Tuesday 6 December 2016

Russia-Turkey ties will not mend overnight, warns Moscow

Published 28/06/2016 | 11:56

A spokesman for Russian President Vladimir Putin said the rift with Turkey will not be resolved overnight despite Ankara's apology for the downing of a Russian military jet last year (AP)
A spokesman for Russian President Vladimir Putin said the rift with Turkey will not be resolved overnight despite Ankara's apology for the downing of a Russian military jet last year (AP)

It will take time to mend ties between Russia and Turkey following the downing of a military jet, a spokesman for Russian President Vladimir Putin has said.

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Turkish president Recep Tayyip Erdogan sent a letter of formal apology to Mr Putin on Monday, seven months after Turkey shot down the Russian jet on a mission in Syria, triggering a slew of Russian sanctions that have dealt a severe blow to the Turkish economy.

Mr Putin's spokesman Dmitry Peskov called the apology "a very important" step, but added that ties between the two nations will not be repaired overnight.

"Together we will have to take more than one step to meet each other," Mr Peskov said. "One shouldn't think that everything will be mended overnight. We will keep up our work in that direction."

Mr Putin will talk to Mr Erdogan by telephone on Wednesday, which will be their first one-to-one chat since the jet was shot down in November.

Mr Putin denounced the downing of the jet as a "treacherous stab in the back". Russia rejected the Turkish claim that the plane had violated its airspace, and responded by deploying long-range air defence missiles to its base in Syria and warned it would destroy any target posing a threat to Russian aircraft.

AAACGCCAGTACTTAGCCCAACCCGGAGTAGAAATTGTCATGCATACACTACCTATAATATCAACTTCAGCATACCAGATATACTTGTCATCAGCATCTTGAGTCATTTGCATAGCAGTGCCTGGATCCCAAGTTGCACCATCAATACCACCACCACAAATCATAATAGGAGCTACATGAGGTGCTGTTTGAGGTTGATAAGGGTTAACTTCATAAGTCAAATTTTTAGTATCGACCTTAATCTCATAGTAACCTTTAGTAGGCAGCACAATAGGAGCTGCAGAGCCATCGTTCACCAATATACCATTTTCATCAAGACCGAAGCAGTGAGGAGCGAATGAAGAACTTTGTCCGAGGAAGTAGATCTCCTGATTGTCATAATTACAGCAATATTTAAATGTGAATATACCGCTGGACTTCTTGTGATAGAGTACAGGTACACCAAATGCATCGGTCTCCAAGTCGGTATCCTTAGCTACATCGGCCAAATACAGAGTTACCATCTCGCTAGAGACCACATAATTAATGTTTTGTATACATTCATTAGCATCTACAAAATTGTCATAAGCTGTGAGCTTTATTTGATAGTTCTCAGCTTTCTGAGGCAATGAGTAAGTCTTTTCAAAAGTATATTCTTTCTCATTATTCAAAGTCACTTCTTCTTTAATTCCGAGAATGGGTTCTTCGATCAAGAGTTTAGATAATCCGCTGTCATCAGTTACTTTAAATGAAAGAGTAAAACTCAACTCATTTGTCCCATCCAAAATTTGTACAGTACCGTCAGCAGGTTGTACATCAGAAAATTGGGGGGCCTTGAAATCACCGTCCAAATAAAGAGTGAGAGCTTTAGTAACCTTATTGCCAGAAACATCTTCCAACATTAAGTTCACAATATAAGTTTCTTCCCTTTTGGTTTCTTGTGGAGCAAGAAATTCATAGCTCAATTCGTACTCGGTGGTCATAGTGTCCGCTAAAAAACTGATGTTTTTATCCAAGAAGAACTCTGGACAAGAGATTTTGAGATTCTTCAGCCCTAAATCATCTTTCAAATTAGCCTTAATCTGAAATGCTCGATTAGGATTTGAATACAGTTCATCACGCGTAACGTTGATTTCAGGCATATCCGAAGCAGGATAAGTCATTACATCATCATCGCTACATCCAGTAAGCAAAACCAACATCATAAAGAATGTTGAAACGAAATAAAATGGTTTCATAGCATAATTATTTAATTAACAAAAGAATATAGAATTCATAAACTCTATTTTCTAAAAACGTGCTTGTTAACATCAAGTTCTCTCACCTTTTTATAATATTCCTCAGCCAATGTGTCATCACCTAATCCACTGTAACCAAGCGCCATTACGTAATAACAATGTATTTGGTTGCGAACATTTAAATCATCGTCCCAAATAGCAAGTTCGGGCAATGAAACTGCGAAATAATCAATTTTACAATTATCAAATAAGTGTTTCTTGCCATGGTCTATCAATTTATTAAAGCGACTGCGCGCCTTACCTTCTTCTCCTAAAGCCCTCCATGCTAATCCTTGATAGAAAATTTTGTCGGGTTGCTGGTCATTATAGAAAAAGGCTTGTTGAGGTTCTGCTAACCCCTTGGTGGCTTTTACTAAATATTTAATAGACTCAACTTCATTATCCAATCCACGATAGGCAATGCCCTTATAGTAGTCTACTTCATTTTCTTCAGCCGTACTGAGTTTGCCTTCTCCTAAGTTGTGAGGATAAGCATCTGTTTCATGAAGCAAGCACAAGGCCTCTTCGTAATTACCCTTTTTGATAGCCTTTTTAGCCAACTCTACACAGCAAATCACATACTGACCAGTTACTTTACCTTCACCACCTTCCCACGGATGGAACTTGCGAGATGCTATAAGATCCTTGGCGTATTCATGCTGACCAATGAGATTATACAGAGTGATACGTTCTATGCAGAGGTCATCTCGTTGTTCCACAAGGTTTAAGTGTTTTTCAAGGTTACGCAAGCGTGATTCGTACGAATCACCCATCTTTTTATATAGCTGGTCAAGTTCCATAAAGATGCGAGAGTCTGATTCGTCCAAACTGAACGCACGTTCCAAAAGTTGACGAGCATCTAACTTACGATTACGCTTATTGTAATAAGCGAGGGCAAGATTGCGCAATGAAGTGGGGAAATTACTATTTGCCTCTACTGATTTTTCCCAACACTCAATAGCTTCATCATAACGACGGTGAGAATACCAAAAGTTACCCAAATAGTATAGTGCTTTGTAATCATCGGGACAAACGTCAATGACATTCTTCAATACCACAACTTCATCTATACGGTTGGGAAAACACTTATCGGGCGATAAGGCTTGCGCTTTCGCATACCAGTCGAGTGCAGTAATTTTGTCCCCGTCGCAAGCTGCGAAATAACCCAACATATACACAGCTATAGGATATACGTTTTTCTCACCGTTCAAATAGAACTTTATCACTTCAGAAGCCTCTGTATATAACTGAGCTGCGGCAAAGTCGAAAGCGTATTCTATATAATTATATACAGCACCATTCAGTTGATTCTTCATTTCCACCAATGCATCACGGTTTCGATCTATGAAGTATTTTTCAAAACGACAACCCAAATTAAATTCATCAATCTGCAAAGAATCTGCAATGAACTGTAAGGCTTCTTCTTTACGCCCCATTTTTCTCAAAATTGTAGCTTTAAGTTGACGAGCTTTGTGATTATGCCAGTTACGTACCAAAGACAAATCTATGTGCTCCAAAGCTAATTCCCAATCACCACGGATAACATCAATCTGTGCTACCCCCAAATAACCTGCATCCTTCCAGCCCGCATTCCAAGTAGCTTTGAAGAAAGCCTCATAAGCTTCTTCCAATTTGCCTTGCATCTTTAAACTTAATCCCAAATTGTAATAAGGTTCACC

The incident came amid a rift between Moscow and Ankara over Syria, where they backed the opposing sides in the conflict.

Moscow moved swiftly to ban the sale of package tours to Turkey, which had depended heavily on the Russian tourist flow; banned most of Turkey's food exports; and introduced restrictions against Turkish construction companies, which had won a sizeable niche of the Russian market.

In contrast to Mr Peskov, Turkish PM Binali Yildirim said on Tuesday that the ties are already getting better: "We can say that the ice has melted and that the process of normalisation has started."

Along with the formal apology, Moscow said it expects Ankara to pay compensation to the family of the killed pilot.

Asked about the possible compensation, Mr Yildirim said in comments carried by the Anadolu news agency that "there is no such thing. We only expressed our regrets, we shared their grief".

He added that Turkey will go ahead with the prosecution of the men responsible for the pilot's death.

AP

Press Association

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